Homestead - South Dade

Fresh, exotic produce is grown in Miami-Dade, but locals rarely get a taste — until now

Farmers in South Miami-Dade’s Redland grow many kinds of exotic fruits and vegetables, but a vast majority is shipped out-of-state. Taste of Redland, a new venture that launched in June, aims to change the equation by connecting South Florida (and the rest of the state) with easy online ordering and fast delivery.

“Everything is fresh. The taste of it’s completely different,” said Michael Huter, founder of Taste of Redland. “A tomato isn’t something picked 17 days ago that’s in a grocery store that tastes like plastic.”

Huter explains why South Floridians need to support local produce: “We need to look at it almost as we look at team sports. You cheer for the Dolphins, you cheer for the Heat, we should cheer for our home team of Redland-raised.”

Huter and his partners founded Taste of Redland out of frustration with how separated Redland and its agricultural industry — which employees nearly 26,000 people — are from the rest of South Florida.

Tommy Vick, owner of V&B Farms and a fourth-generation Florida farmer, expressed frustration with the state’s lack of interest in Redland.

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Louis Canales, left, who helped transform South Beach, talks to Taste of Redland founder Michael Huter about Redland-raised products, Tuesday, July 10, 2018. Sam Navarro snavarro@miamiherald.com

“A lot of the consumers are clueless as to where their crops and vegetables come from,” Vick said. “If you look at some of the ads that USDA puts out ... they don’t put out green-bean ads for down here in Dade County when we’re growing green beans. We’re kind of the red-headed stepchild.”

Taste of Redland provides free next-day delivery to individuals, restaurants, and hotels throughout South Florida; and free two-day delivery to the rest of the state. There are no plans to deliver outside Florida. Huter partnered with Unity Groves to package the produce and with the U.S. Post Office to deliver across the state.

Taste of Redland has partnered with over 70 farms to ship fresh produce. The market uses over 2,200 acres of farmland to cultivate produce.

The effort to boost interest in Redland is meant to help farmers who struggle to compete with cheaper Mexican produce that is made possible through the North American Free Trade Agreement (NAFTA).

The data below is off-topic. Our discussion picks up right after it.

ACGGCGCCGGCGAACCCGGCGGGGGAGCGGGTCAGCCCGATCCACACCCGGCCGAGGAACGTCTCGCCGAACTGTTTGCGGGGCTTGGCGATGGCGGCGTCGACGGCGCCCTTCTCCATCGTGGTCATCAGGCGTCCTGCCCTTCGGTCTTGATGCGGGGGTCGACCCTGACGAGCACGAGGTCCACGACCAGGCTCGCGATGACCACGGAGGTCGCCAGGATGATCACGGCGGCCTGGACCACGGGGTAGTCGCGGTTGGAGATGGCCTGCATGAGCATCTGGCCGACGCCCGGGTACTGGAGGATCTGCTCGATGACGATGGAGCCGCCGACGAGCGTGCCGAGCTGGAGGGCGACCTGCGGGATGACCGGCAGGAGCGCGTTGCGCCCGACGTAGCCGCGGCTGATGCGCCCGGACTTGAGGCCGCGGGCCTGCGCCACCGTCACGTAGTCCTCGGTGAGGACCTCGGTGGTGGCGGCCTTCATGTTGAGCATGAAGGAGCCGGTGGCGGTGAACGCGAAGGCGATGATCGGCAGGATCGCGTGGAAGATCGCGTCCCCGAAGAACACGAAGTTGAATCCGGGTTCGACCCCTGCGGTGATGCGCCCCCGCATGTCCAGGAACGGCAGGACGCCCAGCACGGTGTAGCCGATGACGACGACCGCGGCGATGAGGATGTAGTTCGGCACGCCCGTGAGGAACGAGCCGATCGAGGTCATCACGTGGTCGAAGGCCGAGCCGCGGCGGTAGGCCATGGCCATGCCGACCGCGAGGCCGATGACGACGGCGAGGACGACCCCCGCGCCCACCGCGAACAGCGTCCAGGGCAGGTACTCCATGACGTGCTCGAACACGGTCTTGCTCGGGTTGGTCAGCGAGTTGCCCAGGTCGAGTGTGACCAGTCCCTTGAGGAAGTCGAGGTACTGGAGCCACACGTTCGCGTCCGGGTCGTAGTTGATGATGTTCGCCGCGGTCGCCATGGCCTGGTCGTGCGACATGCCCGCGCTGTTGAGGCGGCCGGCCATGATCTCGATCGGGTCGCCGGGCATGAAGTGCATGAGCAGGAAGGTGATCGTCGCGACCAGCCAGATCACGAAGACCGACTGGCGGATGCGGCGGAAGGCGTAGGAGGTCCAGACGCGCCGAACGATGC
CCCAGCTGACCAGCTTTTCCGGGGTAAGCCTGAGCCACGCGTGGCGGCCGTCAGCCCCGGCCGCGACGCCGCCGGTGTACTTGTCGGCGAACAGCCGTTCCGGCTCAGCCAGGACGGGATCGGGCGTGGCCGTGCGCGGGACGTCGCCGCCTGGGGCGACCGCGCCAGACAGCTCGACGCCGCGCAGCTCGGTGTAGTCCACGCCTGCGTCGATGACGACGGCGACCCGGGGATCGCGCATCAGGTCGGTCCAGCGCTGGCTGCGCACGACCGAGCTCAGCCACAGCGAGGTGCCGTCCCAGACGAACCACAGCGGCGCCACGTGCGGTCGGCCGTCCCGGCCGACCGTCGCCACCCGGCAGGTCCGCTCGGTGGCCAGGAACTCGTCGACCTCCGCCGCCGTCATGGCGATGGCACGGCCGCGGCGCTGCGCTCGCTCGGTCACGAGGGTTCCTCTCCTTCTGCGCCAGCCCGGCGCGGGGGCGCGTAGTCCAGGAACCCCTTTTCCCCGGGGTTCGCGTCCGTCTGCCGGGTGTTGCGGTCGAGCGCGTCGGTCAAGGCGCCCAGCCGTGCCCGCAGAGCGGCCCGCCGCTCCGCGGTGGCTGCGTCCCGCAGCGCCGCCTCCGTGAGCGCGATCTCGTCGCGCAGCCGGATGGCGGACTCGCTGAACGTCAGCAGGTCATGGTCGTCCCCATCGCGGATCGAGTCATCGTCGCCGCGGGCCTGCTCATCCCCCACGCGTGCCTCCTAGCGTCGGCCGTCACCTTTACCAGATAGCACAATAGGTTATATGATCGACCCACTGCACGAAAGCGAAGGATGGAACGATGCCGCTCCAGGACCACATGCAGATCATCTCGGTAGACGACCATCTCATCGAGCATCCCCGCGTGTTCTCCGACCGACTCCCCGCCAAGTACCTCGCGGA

Huter said local farmers are at a disadvantage against these cheaper products.

“Most of what comes in from other countries isn’t competing on a level playing field,” Huter said. “The only reason it is less expensive or more accessible is because it’s being produced in labor conditions that aren’t particularly fair.”

Redland is the only area in the continental U.S. where a variety of exotic fruits can be grown, such as sapodillas, longans, and various Asian leaves.

Vick said locally grown produce has several benefits that imports lack. He claims local produce retains more of its flavor, leaves a smaller carbon footprint, and is not exposed to chemicals that have been banned in the U.S.

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Louie Carricarte, Taste of Redland partner, stands next to a pile of Redland-raised sugarcane at Unity, a grower, shipper, and packing house facility in Homestead, Florida, Tuesday, July 10, 2018. Sam Navarro snavarro@miamiherald.com


Taste of Redland also plans to bring South Florida to Redland through major events.

In October, it will launch a Redland dinner series. Steve Haas, executive director of the Miami Beach Convention Center and architect of Miami Spice, will co-produce the series with events planner Suzanne Pallot, who owns Source Miami, and South Beach pioneer Louis Canales.

Taste of Redland plans to bring top chefs from throughout the region to use local produce to prepare meals. Haas is excited to see how Redland produce can change the Miami culinary scene.

“If you’re really a top chef, you’re always looking for exciting new products. What’s even more exciting is some of these products are in your backyard,” Haas said. “You can actually reinvent your menu and take your menus to a brand new, higher level then they’ve ever been before.”

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Steve Haas, executive director of the Miami Beach Convention Center and architect of Miami Spice food program, talks about on the upcoming Dinner Series project at TILT Farm in Redland, Florida, Tuesday, July 10, 2018. Sam Navarro snavarro@miamiherald.com


James Beard Award-winning chef and author Norman Van Aken has used Redland fruits in his restaurants since 1987, including in his new Wynwood restaurant Three, and in his cooking school In the Kitchen with Norman Van Aken. Having authored a book on tropical fruits, Van Aken believes using local fruits greatly contributes to his menus and helps a neighboring community.

Van Aken recently received his first sample of fruits shipped by Taste of Redland and he will use the service in the future:

“What we found magically on our own is now going to become more broadly available,” Van Aken said. “This has been something that has been needed for decades now and I’m glad that it’s here now”

Frustrated with the media portrayals of Redland and Homestead as a dangerous area with “roving pit bulls” and “infestations,” Huter wants Miami to see the community as a tropical paradise.

“This is what you envision in paradise,” he said. “How could it be possible that South Florida doesn’t know anything about it? It’s the most bizarre disconnect we’ve ever seen. ”

How to order

To order produce or to learn more about Taste of Redland, call 305-248-7700 or visit tasteofredland.com.

This story was updated with new information August 6, 2018

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